Alexandre Aja bored some and delighted others with the horror-movie compendium that was his previous movie, High Tension. In his approved remake of the 1977 Wes Craven wrong-turn classic, things get interesting only when he finally shows some invention near the end.
It’s your business (or, really, show business) if you want to see another glossy, amped-up retread of some unreproducible 70s production. That’s Hills for the first hour, as Aja hits every mark, down to a joke about Freud and snakes. The family still gets stranded in the mutant-laced desert after stopping at a ramshackle gas station, only now with new dialogue about cellphones and family tensions (script insecurity: the son-in-law even works in telecommunications).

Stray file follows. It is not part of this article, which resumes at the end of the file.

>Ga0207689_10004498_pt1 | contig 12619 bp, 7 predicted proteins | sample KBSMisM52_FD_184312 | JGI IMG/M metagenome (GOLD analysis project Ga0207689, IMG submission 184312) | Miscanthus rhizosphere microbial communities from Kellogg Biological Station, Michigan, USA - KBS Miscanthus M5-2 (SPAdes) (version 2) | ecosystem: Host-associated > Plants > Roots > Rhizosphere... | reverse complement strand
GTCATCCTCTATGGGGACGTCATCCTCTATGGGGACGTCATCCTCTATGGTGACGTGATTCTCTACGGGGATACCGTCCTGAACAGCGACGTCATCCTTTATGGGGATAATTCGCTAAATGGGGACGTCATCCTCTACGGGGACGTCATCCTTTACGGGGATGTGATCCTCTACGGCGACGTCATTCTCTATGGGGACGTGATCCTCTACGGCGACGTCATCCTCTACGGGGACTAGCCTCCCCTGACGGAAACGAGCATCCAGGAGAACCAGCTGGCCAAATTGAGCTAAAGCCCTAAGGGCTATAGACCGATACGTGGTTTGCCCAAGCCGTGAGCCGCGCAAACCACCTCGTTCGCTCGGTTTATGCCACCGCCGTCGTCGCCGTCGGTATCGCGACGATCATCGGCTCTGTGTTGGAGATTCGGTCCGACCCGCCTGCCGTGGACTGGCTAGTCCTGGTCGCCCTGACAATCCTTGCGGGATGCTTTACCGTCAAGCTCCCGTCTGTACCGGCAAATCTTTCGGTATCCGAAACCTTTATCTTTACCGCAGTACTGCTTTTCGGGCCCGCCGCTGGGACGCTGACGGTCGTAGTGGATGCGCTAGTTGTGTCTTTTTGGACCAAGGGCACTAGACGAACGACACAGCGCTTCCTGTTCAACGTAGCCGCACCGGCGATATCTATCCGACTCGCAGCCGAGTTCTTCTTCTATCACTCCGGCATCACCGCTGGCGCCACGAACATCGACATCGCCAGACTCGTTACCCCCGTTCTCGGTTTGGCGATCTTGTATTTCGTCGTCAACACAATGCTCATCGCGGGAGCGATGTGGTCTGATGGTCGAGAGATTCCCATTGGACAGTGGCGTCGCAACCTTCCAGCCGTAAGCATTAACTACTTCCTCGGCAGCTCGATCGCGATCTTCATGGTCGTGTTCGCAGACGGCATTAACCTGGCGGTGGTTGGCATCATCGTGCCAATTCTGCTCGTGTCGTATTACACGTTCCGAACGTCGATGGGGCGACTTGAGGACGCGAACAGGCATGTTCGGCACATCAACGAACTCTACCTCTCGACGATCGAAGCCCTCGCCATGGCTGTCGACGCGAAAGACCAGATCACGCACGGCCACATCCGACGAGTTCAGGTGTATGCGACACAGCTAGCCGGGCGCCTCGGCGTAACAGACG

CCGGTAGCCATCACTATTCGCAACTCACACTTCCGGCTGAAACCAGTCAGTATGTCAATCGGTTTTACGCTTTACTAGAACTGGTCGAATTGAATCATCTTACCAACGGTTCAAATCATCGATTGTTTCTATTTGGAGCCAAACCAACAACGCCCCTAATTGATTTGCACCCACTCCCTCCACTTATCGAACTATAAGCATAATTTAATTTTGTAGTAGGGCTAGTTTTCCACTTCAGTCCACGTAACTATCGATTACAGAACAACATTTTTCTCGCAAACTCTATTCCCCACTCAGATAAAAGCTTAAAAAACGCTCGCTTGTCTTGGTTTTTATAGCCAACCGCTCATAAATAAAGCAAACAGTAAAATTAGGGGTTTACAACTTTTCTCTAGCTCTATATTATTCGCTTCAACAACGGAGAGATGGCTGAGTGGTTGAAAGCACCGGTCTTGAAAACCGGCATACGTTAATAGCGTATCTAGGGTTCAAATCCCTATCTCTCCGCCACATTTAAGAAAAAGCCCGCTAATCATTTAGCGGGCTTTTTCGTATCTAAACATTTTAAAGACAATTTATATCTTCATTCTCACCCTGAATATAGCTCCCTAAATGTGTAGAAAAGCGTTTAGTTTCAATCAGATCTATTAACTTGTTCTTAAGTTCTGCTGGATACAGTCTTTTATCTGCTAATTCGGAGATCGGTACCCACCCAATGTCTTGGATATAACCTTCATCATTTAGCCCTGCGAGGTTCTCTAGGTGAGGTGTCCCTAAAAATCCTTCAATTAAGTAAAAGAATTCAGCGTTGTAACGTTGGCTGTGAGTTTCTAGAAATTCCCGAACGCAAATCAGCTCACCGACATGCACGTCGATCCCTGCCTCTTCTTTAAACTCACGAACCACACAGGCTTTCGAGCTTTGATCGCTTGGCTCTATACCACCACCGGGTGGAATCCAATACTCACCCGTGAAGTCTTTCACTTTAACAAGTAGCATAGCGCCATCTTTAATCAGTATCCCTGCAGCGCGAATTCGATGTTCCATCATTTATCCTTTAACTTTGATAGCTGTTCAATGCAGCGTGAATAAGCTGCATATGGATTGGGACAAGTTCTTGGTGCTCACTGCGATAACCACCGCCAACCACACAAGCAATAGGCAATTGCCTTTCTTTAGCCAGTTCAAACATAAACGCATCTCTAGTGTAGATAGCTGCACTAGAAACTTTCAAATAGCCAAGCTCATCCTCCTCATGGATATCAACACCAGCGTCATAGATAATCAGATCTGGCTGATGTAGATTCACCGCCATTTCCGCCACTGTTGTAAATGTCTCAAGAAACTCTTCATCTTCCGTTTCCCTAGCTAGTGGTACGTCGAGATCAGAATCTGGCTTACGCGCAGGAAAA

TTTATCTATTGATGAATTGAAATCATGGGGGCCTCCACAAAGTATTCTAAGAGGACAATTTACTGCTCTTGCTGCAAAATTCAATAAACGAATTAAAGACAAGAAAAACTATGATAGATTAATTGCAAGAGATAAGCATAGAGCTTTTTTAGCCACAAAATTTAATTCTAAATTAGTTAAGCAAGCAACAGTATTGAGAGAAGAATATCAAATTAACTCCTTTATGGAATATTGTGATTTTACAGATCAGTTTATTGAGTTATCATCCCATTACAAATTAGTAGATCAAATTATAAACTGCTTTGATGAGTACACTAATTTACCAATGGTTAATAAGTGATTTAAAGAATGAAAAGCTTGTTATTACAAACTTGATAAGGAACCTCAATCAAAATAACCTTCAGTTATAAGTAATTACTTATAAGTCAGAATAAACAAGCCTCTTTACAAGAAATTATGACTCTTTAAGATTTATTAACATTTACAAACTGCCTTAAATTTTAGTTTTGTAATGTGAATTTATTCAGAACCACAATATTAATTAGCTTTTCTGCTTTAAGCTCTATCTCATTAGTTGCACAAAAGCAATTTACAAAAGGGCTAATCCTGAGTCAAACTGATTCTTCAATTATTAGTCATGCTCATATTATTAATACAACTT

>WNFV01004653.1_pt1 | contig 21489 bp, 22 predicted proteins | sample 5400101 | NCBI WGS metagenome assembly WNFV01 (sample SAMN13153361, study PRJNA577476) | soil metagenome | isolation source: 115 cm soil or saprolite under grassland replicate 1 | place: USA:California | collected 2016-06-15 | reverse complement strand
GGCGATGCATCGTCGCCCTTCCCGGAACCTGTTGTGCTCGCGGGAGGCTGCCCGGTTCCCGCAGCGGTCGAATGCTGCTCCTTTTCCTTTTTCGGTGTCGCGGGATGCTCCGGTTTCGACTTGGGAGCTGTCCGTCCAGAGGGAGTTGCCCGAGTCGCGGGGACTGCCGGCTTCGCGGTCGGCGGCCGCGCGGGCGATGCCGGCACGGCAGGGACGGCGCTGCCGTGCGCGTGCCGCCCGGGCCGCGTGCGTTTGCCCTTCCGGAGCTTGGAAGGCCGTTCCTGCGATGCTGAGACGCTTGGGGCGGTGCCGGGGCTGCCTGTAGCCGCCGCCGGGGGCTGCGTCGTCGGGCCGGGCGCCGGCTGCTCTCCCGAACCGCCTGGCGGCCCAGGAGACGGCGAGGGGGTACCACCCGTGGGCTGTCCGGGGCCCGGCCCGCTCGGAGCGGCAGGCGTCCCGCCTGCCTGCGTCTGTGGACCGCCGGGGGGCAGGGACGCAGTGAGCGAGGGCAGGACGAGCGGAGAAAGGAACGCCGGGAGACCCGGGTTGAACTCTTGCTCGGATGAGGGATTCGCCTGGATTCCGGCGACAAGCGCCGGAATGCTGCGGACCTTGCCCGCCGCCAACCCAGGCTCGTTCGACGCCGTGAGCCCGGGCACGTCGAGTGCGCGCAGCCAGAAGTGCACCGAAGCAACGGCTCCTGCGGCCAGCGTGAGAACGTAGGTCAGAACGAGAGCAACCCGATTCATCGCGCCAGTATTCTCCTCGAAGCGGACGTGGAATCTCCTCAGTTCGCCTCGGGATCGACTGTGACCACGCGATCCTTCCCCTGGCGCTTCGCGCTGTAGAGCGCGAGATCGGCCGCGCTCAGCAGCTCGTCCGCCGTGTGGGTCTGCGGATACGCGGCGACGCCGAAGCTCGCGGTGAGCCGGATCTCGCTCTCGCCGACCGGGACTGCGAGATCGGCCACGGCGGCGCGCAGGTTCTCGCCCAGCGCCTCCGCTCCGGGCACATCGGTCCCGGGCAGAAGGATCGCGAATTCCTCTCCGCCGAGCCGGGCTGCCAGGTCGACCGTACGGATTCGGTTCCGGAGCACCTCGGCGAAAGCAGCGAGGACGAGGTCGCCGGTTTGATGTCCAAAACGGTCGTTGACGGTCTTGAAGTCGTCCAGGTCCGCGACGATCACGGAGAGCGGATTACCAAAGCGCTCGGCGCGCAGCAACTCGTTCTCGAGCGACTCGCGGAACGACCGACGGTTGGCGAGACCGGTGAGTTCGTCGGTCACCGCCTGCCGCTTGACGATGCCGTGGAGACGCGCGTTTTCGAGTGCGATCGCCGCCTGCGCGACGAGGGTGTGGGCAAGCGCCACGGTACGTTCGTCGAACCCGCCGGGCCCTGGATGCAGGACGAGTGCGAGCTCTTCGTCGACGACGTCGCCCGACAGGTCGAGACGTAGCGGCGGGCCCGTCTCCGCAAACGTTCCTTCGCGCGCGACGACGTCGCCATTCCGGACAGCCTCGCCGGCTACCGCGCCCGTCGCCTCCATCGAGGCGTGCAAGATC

Aja’s pacing is acceptable, and anyone who hasn’t seen the original (or 2003’s Wrong Turn) probably will jerk and jump on cue. He fleshes out the atomic mutants, who in the original were more menacing as a presence than outright repulsive. Unfortunately, one now resembles a Goonies character, and Aja’s penchant for the explicit leads to an ill-advised credit sequence with what appear to be actual photos of birth defects.
It’s only in the last third that there seems any point to the remake besides brand and bottomline. Since it’s also the film’s only thrill, suffice to say that Aja finds an evocative way for depicting the mutants’ community. (Even so he wavers and pointlessly xeroxes portions of Texas Chainsaw Massacre.)
And a hero emerges, bloodier than ever, resembling tandoori chicken, in fact. A final note for Frenchie and other horror directors today: easy on the sound cues. If every shock gets punched up with a thump, they don’t work.